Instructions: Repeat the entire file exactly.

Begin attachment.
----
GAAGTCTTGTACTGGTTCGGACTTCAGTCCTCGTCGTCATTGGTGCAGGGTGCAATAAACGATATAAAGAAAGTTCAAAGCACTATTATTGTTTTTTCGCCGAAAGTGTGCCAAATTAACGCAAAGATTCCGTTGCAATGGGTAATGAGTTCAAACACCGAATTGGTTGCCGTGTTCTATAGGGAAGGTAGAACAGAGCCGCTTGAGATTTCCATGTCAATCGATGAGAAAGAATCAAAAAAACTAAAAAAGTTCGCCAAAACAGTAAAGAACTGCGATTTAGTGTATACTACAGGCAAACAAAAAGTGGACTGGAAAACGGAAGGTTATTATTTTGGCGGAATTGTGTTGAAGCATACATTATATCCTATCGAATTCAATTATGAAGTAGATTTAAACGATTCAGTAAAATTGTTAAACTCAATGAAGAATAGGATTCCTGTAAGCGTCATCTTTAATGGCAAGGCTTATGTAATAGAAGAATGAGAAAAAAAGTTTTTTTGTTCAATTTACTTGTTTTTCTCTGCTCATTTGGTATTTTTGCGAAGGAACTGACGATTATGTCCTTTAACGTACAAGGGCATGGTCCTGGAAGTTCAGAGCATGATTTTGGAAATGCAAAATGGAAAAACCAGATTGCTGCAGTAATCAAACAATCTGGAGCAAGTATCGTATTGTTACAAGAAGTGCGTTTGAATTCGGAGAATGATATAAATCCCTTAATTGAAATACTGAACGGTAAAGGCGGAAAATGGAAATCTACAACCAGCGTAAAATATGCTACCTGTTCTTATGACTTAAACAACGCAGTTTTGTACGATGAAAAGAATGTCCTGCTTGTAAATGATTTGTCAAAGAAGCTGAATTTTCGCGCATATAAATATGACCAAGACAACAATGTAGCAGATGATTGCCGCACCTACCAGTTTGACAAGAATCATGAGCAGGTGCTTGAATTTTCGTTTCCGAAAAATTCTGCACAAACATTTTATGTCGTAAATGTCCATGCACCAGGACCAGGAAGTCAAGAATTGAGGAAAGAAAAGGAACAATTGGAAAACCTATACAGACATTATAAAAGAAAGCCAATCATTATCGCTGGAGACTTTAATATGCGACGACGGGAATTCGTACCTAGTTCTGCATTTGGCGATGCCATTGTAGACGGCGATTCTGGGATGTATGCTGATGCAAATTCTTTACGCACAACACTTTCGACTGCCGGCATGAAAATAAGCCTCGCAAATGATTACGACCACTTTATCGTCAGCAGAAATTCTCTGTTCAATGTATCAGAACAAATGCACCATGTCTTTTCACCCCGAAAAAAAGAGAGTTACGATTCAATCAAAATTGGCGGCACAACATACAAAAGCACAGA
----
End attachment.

GAAGTCTTGTACTGGTTCGGACTTCAGTCCTCGTCGTCATTGGTGCAGGGTGCAATAAACGATATAAAGAAAGTTCAAAGCACTATTATTGTTTTTTCGCCGAAAGTGTGCCAAATTAACGCAAAGATTCCGTTGCAATGGGTAATGAGTTCAAACACCGAATTGGTTGCCGTGTTCTATAGGGAAGGTAGAACAGAGCCGCTTGAGATTTCCATGTCAATCGATGAGAAAGAATCAAAAAAACTAAAAAAGTTCGCCAAAACAGTAAAGAACTGCGATTTAGTGTATACTACAGGCAAACAAAAAGTGGACTGGAAAACGGAAGGTTATTATTTTGGCGGAATTGTGTTGAAGCATACATTATATCCTATCGAATTCAATTATGAAGTAGATTTAAACGATTCAGTAAAATTGTTAAACTCAATGAAGAATAGGATTCCTGTAAGCGTCATCTTTAATGGCAAGGCTTATGTAATAGAAGAATGAGAAAAAAAGTTTTTTTGTTCAATTTACTTGTTTTTCTCTGCTCATTTGGTATTTTTGCGAAGGAACTGACGATTATGTCCTTTAACGTACAAGGGCATGGTCCTGGAAGTTCAGAGCATGATTTTGGAAATGCAAAATGGAAAAACCAGATTGCTGCAGTAATCAAACAATCTGGAGCAAGTATCGTATTGTTACAAGAAGTGCGTTTGAATTCGGAGAATGATATAAATCCCTTAATTGAAATACTGAACGGTAAAGGCGGAAAATGGAAATCTACAACCAGCGTAAAATATGCTACCTGTTCTTATGACTTAAACAACGCAGTTTTGTACGATGAAAAGAATGTCCTGCTTGTAAATGATTTGTCAAAGAAGCTGAATTTTCGCGCATATAAATATGACCAAGACAACAATGTAGCAGATGATTGCCGCACCTACCAGTTTGACAAGAATCATGAGCAGGTGCTTGAATTTTCGTTTCCGAAAAATTCTGCACAAACATTTTATGTCGTAAATGTCCATGCACCAGGACCAGGAAGTCAAGAATTGAGGAAAGAAAAGGAACAATTGGAAAACCTATACAGACATTATAAAAGAAAGCCAATCATTATCGCTGGAGACTTTAATATGCGACGACGGGAATTCGTACCTAGTTCTGCATTTGGCGATGCCATTGTAGACGGCGATTCTGGGATGTATGCTGATGCAAATTCTTTACGCACAACACTTTCGACTGCCGGCATGAAAATAAGCCTCGCAAATGATTACGACCACTTTATCGTCAGCAGAAATTCTCTGTTCAATGTATCAGAACAAATGCACCATGTCTTTTCACCCCGAAAAAAAGAGAGTTACGATTCAATCAAAATTGGCGGCACAACATACAAAAGCACAGA